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Power at any price?

By Stuart Hertzog
July 24th, 2007

The BC Green party should not go cap in hand to business

The BC Legislature lit up at nightConventional thinking maintains the view that Green parties will not be effective until at least one elected Green sits in Canada’s parliament or a provincial legislature.

This ignores the fact that the mere threat of Green environmental candidates has already forced Canada’s major political parties — even Campbell’s pro-business BC Liberals — to hurriedly ‘green’ their public image.

Even though Green parties were formed to offer an alternative approach to politics, the provincial council of the BC Green Party seem to have swallowed this conventional view. It seems that these supposedly ‘green’ councillors want political power at any price.

‘Business-friendly’ policies?

Interim BC Green party leader Christopher Bennett has publicly professed his admiration for BC premier Gordon Campbell, and even though he was not elected by the membership, Bennett has promised more ‘business-friendly’ Green policies, the meaning of which has yet to be explained.

The last time a Green politician offered unabashedly pro-business policies was when federal Green leader Jim Harris came out with his infamous 2006 Green Platform. The resulting backlash did not guarantee Harris a long tenure. The next leader, Elizabeth May, was an environmentalist.

Harris, like Bennett, didn’t grasp two basic political facts: first that there are already many green business owners who don’t need to be persuaded to be eco-friendly; and second, that a party claiming to adhere to ecological principles should not bend over backwards to pander to a corporate class who are far from Green as they can be. They are busily plundering the planet.

The NDP tried it

The NDP has tried moving to the middle — or at least, tried to persuade the swing voter to come their way. Their efforts have mostly been unsuccessful. Voters know when they are being sold a line. Harris, Bennett, and the NDP should by now realize that voters are looking for principled and sincere politicians, not sycophants who will bend their promises to the latest political breeze.

Instead of proclaiming “business-friendly” policies, Green parties should point out to business leaders that greening their business practices will increase efficiency. Cutting back on the use of fossil fuels will save money, increase sales, and in the not-too long run, boost bottom-line profits.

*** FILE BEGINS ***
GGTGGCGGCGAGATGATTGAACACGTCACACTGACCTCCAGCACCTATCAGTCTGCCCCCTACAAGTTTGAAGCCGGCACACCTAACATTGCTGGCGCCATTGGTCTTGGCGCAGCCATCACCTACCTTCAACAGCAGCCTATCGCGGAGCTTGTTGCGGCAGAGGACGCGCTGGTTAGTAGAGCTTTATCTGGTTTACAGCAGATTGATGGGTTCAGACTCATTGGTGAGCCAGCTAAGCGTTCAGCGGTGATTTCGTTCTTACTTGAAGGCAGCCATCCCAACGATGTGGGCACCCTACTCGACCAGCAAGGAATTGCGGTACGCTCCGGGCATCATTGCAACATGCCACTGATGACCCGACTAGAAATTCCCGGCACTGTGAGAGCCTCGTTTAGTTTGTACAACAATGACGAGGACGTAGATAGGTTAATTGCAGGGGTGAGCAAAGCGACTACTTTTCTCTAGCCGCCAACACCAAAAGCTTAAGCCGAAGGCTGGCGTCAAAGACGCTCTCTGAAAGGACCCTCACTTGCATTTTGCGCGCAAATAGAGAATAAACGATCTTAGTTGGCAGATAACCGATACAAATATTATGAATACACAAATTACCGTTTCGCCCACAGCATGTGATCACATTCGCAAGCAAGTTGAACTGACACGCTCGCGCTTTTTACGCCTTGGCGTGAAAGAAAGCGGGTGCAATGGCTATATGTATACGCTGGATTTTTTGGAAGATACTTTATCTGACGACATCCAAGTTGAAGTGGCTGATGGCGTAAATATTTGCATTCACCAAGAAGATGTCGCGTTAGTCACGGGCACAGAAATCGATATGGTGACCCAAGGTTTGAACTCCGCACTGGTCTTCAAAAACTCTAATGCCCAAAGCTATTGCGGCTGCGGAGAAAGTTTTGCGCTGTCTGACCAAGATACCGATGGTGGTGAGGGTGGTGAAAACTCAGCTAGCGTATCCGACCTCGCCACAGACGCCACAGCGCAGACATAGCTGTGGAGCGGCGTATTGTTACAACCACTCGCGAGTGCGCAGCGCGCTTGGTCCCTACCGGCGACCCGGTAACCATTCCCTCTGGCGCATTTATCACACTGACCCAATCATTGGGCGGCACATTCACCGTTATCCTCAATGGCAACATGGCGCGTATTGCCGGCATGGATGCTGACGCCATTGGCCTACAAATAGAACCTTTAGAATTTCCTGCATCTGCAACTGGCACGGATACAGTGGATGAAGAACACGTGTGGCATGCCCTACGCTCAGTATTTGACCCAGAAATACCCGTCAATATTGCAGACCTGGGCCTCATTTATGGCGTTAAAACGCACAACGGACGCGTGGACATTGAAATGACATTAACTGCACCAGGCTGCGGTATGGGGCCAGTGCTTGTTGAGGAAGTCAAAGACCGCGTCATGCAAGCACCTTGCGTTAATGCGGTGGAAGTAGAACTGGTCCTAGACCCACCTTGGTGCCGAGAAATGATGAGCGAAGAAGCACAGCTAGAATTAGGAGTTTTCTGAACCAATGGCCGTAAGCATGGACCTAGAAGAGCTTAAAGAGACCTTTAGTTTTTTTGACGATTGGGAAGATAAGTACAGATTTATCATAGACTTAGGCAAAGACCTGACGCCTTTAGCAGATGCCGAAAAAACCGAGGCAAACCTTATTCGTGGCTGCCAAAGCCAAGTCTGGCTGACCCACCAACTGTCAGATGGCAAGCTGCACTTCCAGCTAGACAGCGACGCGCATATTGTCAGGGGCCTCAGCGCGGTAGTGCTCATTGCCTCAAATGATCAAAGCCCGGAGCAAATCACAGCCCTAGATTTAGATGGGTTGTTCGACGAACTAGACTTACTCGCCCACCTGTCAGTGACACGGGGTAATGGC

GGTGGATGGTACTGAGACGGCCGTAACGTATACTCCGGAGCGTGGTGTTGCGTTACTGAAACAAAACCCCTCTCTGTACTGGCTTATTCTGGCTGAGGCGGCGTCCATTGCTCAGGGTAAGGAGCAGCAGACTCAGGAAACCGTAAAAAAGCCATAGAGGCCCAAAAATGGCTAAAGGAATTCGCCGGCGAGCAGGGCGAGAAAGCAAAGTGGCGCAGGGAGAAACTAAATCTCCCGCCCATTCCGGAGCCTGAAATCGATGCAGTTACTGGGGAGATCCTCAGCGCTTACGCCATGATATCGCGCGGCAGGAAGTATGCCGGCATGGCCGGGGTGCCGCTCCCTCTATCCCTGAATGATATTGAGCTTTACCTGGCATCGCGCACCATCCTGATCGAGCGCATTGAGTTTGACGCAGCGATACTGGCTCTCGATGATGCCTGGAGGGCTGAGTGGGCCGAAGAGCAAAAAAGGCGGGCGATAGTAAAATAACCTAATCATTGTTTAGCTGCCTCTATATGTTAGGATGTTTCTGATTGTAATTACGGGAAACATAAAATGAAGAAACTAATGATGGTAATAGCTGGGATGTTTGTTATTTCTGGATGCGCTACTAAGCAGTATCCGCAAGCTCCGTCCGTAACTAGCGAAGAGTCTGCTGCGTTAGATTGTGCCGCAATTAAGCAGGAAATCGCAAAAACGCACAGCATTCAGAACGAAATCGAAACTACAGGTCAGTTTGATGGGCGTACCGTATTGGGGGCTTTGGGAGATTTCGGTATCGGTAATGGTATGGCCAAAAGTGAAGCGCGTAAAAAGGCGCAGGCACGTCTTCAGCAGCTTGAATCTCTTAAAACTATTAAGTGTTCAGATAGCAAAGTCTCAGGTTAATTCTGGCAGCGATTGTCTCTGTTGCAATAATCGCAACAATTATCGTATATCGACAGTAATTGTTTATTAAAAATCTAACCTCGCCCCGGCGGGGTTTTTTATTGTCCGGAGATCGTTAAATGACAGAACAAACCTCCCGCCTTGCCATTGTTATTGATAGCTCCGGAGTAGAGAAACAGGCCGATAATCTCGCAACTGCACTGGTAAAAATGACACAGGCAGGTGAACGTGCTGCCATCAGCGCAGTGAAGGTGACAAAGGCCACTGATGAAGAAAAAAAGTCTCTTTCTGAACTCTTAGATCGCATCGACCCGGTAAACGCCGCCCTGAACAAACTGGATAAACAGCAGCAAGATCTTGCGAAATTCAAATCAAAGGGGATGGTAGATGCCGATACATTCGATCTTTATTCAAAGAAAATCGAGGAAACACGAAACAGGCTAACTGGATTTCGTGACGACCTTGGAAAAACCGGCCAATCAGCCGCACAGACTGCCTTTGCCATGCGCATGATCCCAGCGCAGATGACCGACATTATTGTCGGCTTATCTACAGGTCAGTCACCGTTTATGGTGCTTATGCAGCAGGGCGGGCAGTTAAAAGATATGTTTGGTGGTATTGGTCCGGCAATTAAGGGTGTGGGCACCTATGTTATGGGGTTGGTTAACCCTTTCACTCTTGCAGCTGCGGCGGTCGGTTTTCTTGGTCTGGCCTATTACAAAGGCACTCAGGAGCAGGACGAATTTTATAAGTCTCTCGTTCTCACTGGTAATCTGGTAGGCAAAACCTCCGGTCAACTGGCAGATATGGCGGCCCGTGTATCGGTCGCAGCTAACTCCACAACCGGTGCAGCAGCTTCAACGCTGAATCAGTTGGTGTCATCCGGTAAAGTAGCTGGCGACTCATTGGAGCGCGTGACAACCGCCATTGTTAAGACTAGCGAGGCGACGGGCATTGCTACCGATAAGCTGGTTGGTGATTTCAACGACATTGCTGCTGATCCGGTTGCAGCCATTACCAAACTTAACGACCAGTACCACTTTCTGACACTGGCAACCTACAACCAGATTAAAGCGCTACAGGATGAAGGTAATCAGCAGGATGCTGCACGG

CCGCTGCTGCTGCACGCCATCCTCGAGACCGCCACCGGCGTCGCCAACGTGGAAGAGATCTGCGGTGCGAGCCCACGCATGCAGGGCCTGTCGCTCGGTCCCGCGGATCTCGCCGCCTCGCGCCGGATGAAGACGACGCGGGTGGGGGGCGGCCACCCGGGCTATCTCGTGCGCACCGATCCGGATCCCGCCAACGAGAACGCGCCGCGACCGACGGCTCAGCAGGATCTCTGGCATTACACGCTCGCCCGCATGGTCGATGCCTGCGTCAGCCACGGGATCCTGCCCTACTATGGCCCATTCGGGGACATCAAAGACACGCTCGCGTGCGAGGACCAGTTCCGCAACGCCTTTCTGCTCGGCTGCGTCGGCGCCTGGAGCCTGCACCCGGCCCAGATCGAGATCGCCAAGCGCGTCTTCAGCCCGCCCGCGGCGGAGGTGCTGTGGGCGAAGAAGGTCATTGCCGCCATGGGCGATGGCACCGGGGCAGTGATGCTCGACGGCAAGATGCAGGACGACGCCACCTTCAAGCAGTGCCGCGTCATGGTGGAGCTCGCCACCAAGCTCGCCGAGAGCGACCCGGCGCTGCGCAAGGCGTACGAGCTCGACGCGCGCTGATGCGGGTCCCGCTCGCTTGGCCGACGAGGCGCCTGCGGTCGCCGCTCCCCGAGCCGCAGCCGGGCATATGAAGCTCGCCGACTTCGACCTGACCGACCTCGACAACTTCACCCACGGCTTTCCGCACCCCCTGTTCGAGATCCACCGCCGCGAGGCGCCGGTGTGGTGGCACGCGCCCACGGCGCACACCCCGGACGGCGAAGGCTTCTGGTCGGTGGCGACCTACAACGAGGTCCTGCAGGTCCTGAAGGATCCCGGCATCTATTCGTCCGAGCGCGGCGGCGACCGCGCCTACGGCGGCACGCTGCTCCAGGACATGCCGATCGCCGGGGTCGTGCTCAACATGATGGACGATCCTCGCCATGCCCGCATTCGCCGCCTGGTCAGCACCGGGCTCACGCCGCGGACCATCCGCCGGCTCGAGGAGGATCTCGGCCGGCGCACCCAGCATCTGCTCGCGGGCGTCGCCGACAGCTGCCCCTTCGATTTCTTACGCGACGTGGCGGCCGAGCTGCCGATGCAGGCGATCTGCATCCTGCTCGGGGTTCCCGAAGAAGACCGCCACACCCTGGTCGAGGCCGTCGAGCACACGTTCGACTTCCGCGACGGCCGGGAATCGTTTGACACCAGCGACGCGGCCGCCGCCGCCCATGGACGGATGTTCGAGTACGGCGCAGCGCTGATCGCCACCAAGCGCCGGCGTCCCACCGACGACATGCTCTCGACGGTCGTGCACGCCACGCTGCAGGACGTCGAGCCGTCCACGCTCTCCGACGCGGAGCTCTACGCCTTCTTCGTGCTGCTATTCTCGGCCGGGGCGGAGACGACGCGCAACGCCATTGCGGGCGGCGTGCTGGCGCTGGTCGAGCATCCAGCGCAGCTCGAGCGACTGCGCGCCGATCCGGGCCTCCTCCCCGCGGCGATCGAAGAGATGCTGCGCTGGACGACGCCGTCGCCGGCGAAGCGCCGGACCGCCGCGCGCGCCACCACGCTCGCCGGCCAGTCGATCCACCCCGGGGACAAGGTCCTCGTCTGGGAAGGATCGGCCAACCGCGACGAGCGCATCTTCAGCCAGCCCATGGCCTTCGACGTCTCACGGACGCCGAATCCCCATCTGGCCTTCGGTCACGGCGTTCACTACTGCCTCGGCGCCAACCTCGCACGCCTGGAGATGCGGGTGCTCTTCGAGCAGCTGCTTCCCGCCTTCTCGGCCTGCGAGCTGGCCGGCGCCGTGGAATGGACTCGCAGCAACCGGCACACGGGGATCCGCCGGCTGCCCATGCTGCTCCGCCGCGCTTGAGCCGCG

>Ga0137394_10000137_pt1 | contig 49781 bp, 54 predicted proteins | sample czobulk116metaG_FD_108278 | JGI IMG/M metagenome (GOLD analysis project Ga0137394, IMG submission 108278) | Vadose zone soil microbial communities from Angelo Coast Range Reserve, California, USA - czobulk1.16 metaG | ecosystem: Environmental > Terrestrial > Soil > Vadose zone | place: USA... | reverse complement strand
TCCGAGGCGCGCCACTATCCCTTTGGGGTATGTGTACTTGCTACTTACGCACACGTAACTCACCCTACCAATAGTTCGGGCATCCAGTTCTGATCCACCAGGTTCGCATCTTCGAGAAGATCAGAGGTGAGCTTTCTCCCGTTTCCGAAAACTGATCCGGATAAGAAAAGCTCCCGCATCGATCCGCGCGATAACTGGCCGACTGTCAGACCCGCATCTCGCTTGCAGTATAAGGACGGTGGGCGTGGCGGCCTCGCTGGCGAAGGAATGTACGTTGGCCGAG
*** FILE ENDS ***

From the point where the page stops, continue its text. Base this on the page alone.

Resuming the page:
Green economics

The BC Green party should not go cap in hand to business. Instead, it should let the business class, lead by those who are already enlightened green business practitioners, come to it.

Because the real bottom line is that Green economics is superior to the destructive exploitation that unfettered, free enterprise corporatism has created in the world today.


Posted in Green politics, leadership | 1 Comment »

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One Response

  1. Roger Benham Says:

    Well when I was on the GPC Council, we’d have face-to-face meetings every now and then. At these often we’d state our vision for the party. I was so much the odd one out. The others were obsessed with getting someone elected whilst I talked of the crisis in Peak Oil and the looming Global Warming scenario. Catharine Johannson and Mike Nickerson spoke some sense, Harris almost never.

    The problem we have of course is an obsession by some to broadcast the Green message to all and sundry. This requires huge dollops of cash. We ‘can’ get that by getting more votes and we achieve that by being less contraversial and appealing more by promising we won’t do the things which need to be done. Further, as the party grows, we absorb more and more people from the other ‘denial’ parties and these new members have no liking for the original green ideas but want it all watered down. If we ever get even 10 seats in parliament, our policies will bear very little resemblance to our 2000 platform.

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